February 28, 2020

First US medical isotope facility to take root in Alachua

The first medical isotope manufacturing facility of its kind in the United States will be making its home in Alachua County.

Coqui RadioPharmaceuticals announced Aug. 19 that it will be moving into a to-be-built facility in Progress Park in the City of Alachua by 2020.

The announcement was made at an afternoon ceremony at the Sid Martin Biotech Incubator, where public officials and UF leaders spoke to welcome the company to the area and lauded the benefits it will bring.

Charles Perry Partners, Inc. CEO John Carlson, who emceed the ceremony, said the upcoming facility represents millions of dollars of capital investment and more than 150 new jobs with average annual salaries of about $75,000.

Congressman Ted Yoho said the company’s presence in the area will help insulate the local economy to make North Central Florida “recession proof.”

“Alachua County does not need to participate in the recession,” he said. “It will be public-private partnerships like this [that will help].”

Coqui’s goal at the new facility is to use nuclear reactor technology to produce Molybdenum-99, which is used in about 18 million medical procedures across the country each year, according to a statement from the company.

As far as the facility’s timeline to completion, Coqui President and CEO Carmen Bigles said that the building plan will be finalized by 2015 and should secure a construction license by 2016. Construction should begin after that, and the facility should be open to begin manufacturing by 2020.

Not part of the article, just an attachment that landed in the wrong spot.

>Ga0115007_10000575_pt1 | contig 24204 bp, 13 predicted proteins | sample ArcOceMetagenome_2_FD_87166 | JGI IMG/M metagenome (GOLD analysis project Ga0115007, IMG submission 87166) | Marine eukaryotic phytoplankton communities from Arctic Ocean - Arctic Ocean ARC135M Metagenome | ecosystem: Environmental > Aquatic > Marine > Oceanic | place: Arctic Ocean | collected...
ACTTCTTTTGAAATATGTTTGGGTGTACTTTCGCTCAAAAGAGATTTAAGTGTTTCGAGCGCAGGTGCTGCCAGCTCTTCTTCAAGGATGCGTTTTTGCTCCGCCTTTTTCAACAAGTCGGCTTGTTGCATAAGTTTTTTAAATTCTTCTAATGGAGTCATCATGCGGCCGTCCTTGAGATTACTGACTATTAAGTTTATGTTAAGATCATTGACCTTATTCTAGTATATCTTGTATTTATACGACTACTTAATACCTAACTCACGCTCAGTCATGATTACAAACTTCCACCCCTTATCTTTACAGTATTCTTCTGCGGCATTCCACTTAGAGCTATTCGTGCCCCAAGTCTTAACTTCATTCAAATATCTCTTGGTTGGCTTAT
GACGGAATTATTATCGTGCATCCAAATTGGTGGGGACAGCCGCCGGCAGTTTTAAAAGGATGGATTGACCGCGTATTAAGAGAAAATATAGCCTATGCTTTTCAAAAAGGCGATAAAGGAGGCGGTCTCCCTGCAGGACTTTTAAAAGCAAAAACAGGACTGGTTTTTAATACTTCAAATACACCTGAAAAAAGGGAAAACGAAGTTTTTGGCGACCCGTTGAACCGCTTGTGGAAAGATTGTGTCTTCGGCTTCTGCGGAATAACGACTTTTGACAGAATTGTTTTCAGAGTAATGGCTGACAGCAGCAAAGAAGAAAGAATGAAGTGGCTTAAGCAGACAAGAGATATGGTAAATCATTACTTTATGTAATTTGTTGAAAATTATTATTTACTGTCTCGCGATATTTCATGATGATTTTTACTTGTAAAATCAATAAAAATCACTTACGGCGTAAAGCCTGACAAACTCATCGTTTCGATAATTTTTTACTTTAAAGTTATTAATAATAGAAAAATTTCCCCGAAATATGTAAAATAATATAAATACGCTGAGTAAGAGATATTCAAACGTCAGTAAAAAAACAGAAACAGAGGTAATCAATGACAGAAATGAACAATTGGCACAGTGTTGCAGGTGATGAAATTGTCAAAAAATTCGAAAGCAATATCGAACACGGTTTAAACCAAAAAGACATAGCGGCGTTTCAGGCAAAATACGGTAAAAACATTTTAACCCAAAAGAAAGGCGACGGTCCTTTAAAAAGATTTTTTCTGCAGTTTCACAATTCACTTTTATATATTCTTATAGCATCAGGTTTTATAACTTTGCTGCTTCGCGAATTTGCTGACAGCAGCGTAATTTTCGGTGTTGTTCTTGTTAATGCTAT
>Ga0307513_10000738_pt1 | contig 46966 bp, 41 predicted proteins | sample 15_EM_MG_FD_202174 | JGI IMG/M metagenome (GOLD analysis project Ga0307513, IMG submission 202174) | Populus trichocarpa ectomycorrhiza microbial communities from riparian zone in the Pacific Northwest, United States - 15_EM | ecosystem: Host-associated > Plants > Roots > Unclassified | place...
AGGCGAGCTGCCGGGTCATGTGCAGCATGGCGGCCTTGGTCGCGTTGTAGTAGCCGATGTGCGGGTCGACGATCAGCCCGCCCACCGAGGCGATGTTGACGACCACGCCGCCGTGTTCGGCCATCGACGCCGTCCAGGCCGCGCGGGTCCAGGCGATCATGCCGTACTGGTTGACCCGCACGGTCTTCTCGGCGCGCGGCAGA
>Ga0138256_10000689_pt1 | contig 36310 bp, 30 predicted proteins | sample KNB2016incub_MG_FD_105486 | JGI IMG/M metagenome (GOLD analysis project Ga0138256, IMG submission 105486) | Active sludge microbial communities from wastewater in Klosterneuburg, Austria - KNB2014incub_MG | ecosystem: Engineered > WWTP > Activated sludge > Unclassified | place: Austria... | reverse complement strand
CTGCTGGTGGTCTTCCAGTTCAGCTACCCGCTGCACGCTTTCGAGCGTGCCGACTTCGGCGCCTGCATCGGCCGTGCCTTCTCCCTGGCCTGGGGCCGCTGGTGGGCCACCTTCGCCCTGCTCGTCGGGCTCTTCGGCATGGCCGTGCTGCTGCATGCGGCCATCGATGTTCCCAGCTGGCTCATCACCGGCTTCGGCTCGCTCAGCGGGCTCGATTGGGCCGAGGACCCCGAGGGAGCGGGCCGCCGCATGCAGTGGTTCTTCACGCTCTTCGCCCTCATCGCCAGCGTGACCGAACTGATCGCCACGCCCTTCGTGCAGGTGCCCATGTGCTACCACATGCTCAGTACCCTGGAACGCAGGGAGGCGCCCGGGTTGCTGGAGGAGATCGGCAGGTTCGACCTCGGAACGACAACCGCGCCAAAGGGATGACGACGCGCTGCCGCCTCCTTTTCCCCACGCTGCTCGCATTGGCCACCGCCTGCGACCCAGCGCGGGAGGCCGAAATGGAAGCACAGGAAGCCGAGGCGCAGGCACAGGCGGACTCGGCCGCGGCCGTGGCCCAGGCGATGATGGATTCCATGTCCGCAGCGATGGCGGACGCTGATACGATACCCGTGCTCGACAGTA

The timeline is lengthy because of safety requirements and site regulations due to the nuclear reactor used to make the isotopes, said Susan Davenport, vice president of economic development for the Gainesville Area Chamber of Commerce.

“This is a big project and very different in the way it has to move forward,” she said. “All those things make the timeline a little longer.”

Kelly Jordan, a UF materials science and engineering assistant professor, distinguished the reactors that will be built for Coqui from reactors used at electrical power plants. A typical power plant reactor generates about 1,000 megawatts of energy, but Coqui’s will only generate about 10.

“Rather than boiling water and spinning turbines, it creates a medical product,” he said.

That means that Coqui’s facility will require a smaller facility and less-extensive infrastructure, but it still must unravel a host of details.

Jordan said the entire design for both the reactor and the facility must be submitted and approved by 2015. Planners must interface the facility with community emergency services and local utilities and secure nuclear licensing.

When the facility starts to take shape, it will do so at the end of Progress Boulevard, said Bruce Delaney, UF’s assistant vice president of real estate. He said the facility will sit on 275 acres – 25 of which were donated by UF. Progress Boulevard will be extended by 2,600 feet to reach the facility.

He said the infrastructure, such as water and sewer lines, that will be installed in the area to service Coqui will also help open up that part of the park for more development in the future.

Bigles said this facility will be significant because the U.S. currently depends on foreign isotope imports. She said her goal is to establish a domestic source that will make treatments more affordable.

Meanwhile, she said the planning of this facility is putting the area on national and global maps.

“I go into international meetings, and people know where Alachua is,” she said.

 

 

 

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